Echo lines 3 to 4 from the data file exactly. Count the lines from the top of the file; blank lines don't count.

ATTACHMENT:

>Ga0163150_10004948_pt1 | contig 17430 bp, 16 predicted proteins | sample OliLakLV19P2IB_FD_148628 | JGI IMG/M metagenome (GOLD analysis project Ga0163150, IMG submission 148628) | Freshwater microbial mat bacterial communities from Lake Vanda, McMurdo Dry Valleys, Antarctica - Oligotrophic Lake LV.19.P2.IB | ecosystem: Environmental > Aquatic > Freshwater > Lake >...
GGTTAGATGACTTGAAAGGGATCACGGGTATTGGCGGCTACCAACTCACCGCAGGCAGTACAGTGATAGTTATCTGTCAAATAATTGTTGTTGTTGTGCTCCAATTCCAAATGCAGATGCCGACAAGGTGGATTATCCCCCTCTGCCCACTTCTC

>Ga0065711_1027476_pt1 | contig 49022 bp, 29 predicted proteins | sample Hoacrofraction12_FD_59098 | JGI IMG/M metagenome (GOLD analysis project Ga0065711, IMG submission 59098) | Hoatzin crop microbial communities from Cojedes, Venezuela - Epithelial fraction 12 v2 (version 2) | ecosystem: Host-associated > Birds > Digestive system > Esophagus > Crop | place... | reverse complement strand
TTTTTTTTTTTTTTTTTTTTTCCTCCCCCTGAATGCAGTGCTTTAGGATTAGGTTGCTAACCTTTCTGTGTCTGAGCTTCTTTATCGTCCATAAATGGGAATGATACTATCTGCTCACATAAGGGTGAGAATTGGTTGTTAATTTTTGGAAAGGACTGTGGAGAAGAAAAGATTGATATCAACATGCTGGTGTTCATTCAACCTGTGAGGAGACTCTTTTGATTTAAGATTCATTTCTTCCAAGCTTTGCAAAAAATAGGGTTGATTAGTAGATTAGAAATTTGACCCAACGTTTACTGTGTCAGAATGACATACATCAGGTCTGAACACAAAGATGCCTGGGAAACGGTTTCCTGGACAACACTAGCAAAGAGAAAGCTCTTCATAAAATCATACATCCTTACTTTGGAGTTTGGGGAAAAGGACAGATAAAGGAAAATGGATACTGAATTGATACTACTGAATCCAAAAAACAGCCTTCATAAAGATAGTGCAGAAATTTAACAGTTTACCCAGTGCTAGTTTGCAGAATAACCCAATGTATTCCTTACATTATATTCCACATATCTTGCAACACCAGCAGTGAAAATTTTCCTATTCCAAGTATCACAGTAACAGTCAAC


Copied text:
>Ga0065711_1027476_pt1 | contig 49022 bp, 29 predicted proteins | sample Hoacrofraction12_FD_59098 | JGI IMG/M metagenome (GOLD analysis project Ga0065711, IMG submission 59098) | Hoatzin crop microbial communities from Cojedes, Venezuela - Epithelial fraction 12 v2 (version 2) | ecosystem: Host-associated > Birds > Digestive system > Esophagus > Crop | place... | reverse complement strand
TTTTTTTTTTTTTTTTTTTTTCCTCCCCCTGAATGCAGTGCTTTAGGATTAGGTTGCTAACCTTTCTGTGTCTGAGCTTCTTTATCGTCCATAAATGGGAATGATACTATCTGCTCACATAAGGGTGAGAATTGGTTGTTAATTTTTGGAAAGGACTGTGGAGAAGAAAAGATTGATATCAACATGCTGGTGTTCATTCAACCTGTGAGGAGACTCTTTTGATTTAAGATTCATTTCTTCCAAGCTTTGCAAAAAATAGGGTTGATTAGTAGATTAGAAATTTGACCCAACGTTTACTGTGTCAGAATGACATACATCAGGTCTGAACACAAAGATGCCTGGGAAACGGTTTCCTGGACAACACTAGCAAAGAGAAAGCTCTTCATAAAATCATACATCCTTACTTTGGAGTTTGGGGAAAAGGACAGATAAAGGAAAATGGATACTGAATTGATACTACTGAATCCAAAAAACAGCCTTCATAAAGATAGTGCAGAAATTTAACAGTTTACCCAGTGCTAGTTTGCAGAATAACCCAATGTATTCCTTACATTATATTCCACATATCTTGCAACACCAGCAGTGAAAATTTTCCTATTCCAAGTATCACAGTAACAGTCAAC